By Segun Odegbami
It is very hard to find anything to write about that are physically and spiritually uplifting since the global cessation of all sports-related activities. Every subject matter is drowned by the unprecedented fear, panic, desperation, public unrest in many parts, hunger, disease and even deaths, related or unrelated to the dreaded scourge of humanity – the Covid-19 virus – that pervades the entire planet.
I keep my own spirit lifted by recalling Late Nelson Mandela’s words cast on the marble: ‘Sport has the power to change the world’. I use them as fuel for my spirit, constantly tasking my creativity to find something, anything, that will reduce the psychological effect of this unwanted pandemic.
With sport rendered impotent, I go back to history to drink from the well of nostalgia, from the great deeds of sporting heroes of the past who illuminated our lives with virtuoso performances that have kept the flame of hope alive that we shall overcome and become a great global Black nation one day when we put our acts together.
Sport is that constant reminder of who we are, and what we are capable of achieving as a country and as a people. We have the greatest resource of all to achieve these – humans with abundant capacity.
Today, I want to take a sip from my experience of 17 years ago, when, as one of some 35,000 spectators in the terraces of the National Stadium in Surulere, Lagos, I watched a young Nigerian football player, only 19 years old at the time, ignite the fire of a whole new generation and provided the last missing jigsaw in a team that Clemens Westerhof had been putting together for almost 4 years.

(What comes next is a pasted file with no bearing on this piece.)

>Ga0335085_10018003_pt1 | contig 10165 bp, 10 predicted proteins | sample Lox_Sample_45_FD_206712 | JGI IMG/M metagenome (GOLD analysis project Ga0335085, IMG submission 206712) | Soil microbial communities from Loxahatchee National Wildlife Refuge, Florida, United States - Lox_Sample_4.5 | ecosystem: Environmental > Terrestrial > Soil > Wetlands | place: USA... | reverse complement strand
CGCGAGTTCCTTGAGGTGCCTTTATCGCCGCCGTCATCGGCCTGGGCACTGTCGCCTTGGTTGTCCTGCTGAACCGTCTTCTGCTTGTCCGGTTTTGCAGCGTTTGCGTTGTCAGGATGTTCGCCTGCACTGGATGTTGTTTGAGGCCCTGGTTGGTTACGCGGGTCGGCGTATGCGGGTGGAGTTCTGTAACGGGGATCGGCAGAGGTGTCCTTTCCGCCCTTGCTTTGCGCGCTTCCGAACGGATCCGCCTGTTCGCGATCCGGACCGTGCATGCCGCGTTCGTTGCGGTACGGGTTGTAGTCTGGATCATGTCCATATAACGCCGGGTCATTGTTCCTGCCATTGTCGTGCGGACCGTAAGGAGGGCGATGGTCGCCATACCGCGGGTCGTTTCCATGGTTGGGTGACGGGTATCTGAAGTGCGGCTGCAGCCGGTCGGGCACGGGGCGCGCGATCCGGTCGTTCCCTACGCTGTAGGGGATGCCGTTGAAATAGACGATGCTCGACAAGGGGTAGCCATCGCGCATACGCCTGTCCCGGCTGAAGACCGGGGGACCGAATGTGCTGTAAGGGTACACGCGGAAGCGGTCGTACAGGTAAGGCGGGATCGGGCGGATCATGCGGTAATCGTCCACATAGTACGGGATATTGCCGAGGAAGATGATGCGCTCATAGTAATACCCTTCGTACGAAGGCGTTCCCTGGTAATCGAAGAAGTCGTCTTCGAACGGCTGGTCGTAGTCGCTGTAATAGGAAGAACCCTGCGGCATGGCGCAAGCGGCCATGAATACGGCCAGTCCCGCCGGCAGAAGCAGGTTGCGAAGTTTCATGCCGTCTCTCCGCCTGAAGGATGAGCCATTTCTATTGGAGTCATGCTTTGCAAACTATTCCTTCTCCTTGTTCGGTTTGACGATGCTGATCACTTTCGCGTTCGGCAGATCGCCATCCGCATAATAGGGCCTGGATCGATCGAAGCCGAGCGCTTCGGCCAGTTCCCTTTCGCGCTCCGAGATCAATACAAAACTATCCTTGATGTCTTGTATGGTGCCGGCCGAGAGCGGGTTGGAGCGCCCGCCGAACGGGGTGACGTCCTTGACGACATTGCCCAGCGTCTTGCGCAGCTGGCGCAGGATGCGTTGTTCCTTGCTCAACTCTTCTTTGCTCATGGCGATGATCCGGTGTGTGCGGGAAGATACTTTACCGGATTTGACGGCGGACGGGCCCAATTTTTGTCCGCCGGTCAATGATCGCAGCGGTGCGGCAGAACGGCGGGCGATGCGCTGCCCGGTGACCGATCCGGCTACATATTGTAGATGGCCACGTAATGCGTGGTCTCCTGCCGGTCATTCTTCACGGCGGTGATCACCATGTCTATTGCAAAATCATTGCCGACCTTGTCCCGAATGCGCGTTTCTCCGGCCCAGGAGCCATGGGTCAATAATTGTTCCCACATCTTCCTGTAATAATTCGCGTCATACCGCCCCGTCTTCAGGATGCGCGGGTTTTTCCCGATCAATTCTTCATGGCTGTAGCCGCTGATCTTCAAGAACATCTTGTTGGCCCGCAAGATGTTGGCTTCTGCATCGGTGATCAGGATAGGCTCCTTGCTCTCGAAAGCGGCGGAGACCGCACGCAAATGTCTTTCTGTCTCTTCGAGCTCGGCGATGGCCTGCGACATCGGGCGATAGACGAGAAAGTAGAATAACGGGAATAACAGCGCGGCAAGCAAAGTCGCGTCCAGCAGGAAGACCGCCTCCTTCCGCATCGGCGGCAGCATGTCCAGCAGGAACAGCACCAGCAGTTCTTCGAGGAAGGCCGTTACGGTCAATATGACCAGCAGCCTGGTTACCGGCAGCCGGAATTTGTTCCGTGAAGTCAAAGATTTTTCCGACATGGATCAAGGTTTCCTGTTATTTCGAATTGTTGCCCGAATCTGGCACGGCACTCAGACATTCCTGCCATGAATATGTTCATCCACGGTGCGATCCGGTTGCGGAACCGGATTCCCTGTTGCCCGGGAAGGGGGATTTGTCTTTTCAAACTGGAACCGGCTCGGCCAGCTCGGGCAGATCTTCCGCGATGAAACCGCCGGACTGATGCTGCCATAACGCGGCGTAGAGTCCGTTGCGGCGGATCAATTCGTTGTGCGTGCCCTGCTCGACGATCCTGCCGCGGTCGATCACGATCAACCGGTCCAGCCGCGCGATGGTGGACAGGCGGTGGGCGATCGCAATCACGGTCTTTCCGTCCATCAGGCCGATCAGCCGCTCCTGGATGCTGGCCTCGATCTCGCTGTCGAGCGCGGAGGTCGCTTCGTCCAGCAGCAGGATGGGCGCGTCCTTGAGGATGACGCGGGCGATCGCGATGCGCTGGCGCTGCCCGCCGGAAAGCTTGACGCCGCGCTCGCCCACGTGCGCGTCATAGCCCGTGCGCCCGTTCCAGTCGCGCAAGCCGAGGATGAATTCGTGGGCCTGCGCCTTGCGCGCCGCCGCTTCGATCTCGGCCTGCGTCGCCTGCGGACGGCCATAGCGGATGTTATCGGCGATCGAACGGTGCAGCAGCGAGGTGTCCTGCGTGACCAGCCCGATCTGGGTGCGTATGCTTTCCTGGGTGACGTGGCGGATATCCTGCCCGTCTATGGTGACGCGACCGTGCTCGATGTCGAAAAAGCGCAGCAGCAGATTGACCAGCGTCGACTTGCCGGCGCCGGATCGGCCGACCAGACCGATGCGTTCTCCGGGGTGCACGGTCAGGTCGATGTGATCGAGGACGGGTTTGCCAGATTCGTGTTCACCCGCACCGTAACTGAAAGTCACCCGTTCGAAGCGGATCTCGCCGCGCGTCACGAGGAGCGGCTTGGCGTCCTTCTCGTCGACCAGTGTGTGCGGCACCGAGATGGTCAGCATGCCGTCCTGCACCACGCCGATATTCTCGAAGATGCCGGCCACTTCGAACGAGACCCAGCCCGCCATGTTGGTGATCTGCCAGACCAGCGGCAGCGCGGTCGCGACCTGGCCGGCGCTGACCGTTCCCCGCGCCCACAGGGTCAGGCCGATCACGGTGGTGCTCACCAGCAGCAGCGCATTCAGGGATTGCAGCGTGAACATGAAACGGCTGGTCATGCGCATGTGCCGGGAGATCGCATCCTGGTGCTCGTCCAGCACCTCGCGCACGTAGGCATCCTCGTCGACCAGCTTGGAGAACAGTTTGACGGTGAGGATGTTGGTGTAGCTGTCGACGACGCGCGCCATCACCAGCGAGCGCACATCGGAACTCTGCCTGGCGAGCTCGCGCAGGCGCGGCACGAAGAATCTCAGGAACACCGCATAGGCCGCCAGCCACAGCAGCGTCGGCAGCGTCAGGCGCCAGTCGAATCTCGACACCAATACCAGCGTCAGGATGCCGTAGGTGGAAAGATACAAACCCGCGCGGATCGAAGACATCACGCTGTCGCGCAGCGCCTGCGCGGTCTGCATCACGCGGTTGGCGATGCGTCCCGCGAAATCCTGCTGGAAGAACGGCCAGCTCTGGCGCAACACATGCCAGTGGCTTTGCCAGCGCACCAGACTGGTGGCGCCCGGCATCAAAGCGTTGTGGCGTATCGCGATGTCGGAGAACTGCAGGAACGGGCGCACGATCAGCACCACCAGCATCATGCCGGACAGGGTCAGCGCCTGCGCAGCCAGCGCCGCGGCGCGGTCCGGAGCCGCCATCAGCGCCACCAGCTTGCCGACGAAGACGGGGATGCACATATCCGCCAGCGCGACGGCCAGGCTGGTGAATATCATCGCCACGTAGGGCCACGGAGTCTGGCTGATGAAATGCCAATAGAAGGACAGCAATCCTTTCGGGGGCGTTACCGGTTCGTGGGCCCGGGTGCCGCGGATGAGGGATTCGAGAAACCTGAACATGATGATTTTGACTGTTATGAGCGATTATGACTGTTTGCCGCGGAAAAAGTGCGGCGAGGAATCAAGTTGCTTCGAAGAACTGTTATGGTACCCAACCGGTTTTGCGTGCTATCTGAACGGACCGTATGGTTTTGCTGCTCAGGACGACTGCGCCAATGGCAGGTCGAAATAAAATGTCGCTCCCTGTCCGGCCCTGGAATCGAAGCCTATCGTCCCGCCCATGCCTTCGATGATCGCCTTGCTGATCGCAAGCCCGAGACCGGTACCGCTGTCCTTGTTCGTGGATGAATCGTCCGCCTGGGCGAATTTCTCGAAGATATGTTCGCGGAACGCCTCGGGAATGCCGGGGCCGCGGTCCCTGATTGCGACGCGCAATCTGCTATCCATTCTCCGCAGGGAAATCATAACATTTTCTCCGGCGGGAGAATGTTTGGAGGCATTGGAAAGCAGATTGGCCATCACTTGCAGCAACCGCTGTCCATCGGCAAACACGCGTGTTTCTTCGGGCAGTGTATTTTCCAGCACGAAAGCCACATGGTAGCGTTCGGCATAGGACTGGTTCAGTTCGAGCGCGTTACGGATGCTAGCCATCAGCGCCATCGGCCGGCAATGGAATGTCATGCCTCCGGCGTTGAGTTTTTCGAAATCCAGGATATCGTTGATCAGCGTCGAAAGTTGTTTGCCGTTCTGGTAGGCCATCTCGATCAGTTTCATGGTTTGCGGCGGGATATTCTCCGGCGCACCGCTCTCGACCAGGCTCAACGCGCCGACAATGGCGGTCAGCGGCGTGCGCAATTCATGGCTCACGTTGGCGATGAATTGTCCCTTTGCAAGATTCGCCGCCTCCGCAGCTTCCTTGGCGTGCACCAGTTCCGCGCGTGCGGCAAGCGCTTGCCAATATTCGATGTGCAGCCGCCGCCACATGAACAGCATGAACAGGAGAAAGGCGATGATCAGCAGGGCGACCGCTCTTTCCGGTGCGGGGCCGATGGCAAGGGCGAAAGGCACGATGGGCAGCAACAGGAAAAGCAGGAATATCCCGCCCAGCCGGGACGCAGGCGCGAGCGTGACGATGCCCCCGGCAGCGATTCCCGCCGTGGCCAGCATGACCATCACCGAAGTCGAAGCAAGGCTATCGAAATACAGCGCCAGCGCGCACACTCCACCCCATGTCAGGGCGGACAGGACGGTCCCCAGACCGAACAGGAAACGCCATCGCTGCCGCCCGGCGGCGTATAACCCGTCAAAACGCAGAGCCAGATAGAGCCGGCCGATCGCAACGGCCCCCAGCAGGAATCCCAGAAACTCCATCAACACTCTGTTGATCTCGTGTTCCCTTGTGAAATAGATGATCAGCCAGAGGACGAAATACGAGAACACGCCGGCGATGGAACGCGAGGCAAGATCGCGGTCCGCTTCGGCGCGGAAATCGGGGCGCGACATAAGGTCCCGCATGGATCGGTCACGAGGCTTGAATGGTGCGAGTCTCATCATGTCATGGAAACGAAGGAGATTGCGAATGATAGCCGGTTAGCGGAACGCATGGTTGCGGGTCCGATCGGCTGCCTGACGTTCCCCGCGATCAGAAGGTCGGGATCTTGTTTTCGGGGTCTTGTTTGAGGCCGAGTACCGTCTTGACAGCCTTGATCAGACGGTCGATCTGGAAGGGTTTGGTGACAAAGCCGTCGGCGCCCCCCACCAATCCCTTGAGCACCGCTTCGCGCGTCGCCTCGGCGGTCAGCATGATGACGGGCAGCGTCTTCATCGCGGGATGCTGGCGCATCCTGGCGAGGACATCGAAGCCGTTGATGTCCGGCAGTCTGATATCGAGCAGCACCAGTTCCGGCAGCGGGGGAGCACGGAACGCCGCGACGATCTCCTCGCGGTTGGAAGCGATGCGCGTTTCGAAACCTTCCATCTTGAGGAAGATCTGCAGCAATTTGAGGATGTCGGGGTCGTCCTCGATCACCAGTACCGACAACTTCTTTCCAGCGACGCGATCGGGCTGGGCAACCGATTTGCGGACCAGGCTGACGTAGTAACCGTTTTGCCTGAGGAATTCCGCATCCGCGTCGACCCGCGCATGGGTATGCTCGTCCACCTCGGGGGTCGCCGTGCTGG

I am not so sure that every Nigerian saw what I saw on that day, but it remains etched on my mind. I believe that day was the real beginning of an unprecedented era in Nigeria’s football history. True, what happened on that date was a collective teamwork, an all-round fantastic performance with all the players at their best, but one star shone brighter than the others in the constellation.
It was July 24, 1993.
I remember that day like yesterday. It was an African Cup of Nations qualifying match against the Walias of Ethiopia. The Super Eagles won very easily, a high scoring 6-0 victory.
What caught the eye particularly on that day, was this prodigious young player who was making his debut appearance for the Green Eagles. For 90 minutes he gave a virtuoso performance. On that day the search for a worthy successor for the ‘irreplaceable’ Mudashiru Babatunde Tiamiyu Lawal at the defensive midfield position, Number 4, ended.
That Clemens Westerhof gave a debutant the opportunity to start in a position that was one of the most technical in any team, that required special traits and talents, meant that the player must be good.
Nigeria had a well-established tradition of excellent defensive midfield players – strong, skilful, great passing ability, great tackling skills, a good vision, good passes and critical transition skills of linking attack and defense.
Even today, as one goes through the list of those that have played that position, a picture emerges of the quality that has always been needed to play in that position. Let’s start with the present and go backwards.
Today, that position is held by a player considered to be one of the very best in the English Premiership and touted to be a contestant for the best in Europe – Wilfred Ndidi.
Before Ndidi, for several years, there was John Mikel Obi, a world-class defensive midfielder converted to that role by the ‘Special One’, Jose Mourinho. There was also Ogenyi Onazi who held his own until an injury sidelined him.